The McClellan oscillator measures the momentum of market breadth by calculating the difference between the 40- and 20-day exponential moving averages of daily advancing issues minus declining issues on the New York Stock Exchange (NYSE).
The idea behind the indicator is that more stocks will advance than decline in bull markets and vice-versa in bear markets. Generally, markets are considered oversold when the oscillator is below -100, and overbought when it is above +100.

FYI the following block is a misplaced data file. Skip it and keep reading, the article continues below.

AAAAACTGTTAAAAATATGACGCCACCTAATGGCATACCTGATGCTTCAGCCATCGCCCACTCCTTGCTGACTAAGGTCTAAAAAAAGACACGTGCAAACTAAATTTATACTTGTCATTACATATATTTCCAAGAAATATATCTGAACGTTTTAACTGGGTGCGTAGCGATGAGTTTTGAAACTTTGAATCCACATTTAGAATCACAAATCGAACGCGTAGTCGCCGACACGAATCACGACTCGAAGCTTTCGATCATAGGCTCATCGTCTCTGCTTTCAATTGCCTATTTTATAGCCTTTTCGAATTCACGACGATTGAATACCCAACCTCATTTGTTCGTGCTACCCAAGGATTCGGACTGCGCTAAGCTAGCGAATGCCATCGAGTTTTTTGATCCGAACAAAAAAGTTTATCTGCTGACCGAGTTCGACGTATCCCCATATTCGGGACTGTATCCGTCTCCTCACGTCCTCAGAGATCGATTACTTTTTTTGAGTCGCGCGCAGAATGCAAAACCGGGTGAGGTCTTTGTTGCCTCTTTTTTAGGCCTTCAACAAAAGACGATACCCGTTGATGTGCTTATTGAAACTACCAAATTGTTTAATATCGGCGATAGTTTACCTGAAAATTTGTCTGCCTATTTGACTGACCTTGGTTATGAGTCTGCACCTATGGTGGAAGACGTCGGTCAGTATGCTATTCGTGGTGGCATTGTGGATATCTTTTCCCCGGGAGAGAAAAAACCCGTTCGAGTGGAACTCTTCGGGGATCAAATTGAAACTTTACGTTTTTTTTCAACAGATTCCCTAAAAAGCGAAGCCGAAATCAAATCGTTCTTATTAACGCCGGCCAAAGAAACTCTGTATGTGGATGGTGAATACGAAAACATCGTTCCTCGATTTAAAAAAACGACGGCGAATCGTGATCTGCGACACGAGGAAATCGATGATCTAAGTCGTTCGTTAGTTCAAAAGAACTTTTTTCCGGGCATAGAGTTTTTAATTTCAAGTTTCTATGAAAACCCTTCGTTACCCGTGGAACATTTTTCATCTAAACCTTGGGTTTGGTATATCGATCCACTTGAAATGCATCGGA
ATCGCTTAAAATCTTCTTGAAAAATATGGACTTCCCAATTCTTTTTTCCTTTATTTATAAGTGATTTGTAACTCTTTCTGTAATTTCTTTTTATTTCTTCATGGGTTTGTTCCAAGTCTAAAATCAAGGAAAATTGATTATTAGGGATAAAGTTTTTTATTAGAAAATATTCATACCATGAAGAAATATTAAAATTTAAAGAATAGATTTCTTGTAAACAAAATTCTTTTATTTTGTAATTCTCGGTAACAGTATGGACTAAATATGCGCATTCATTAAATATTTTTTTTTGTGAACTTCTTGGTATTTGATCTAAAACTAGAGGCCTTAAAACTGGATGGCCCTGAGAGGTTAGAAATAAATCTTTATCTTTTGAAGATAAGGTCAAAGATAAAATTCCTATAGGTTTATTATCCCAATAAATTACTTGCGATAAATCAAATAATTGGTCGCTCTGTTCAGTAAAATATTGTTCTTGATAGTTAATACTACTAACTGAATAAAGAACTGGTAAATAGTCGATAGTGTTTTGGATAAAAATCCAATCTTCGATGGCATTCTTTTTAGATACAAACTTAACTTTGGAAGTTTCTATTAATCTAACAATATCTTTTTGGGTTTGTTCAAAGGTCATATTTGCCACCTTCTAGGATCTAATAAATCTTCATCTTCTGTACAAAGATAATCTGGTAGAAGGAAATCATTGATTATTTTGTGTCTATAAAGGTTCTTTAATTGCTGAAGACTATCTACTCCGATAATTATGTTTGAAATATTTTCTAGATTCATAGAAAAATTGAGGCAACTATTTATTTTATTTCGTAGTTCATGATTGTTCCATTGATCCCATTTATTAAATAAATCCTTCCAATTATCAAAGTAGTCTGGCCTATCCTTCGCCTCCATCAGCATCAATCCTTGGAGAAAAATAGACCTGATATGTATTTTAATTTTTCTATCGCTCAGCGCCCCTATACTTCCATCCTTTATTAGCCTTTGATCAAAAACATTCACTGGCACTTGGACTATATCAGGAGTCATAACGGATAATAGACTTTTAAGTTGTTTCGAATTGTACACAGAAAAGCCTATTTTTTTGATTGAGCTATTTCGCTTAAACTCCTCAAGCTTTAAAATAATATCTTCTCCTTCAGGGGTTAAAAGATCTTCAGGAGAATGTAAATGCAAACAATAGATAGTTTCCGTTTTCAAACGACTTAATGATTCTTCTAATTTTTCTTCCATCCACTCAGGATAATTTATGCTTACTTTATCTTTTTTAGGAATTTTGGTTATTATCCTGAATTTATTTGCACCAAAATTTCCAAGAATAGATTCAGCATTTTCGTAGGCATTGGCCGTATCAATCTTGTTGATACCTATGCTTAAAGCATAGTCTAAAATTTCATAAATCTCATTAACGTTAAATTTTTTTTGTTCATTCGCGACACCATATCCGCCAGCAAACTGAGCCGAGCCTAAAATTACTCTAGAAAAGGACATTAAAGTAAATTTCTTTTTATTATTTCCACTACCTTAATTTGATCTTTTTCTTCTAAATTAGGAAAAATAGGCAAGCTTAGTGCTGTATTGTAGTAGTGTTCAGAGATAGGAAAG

The McClellan oscillator is not a stand-alone indicator. It measures the trend strength of advancing and declining issues, and not necessarily market turns. Leadership in a handful of stocks has characterized many bull markets, defying the premise that the broad market must advance for stock indexes to hit new highs.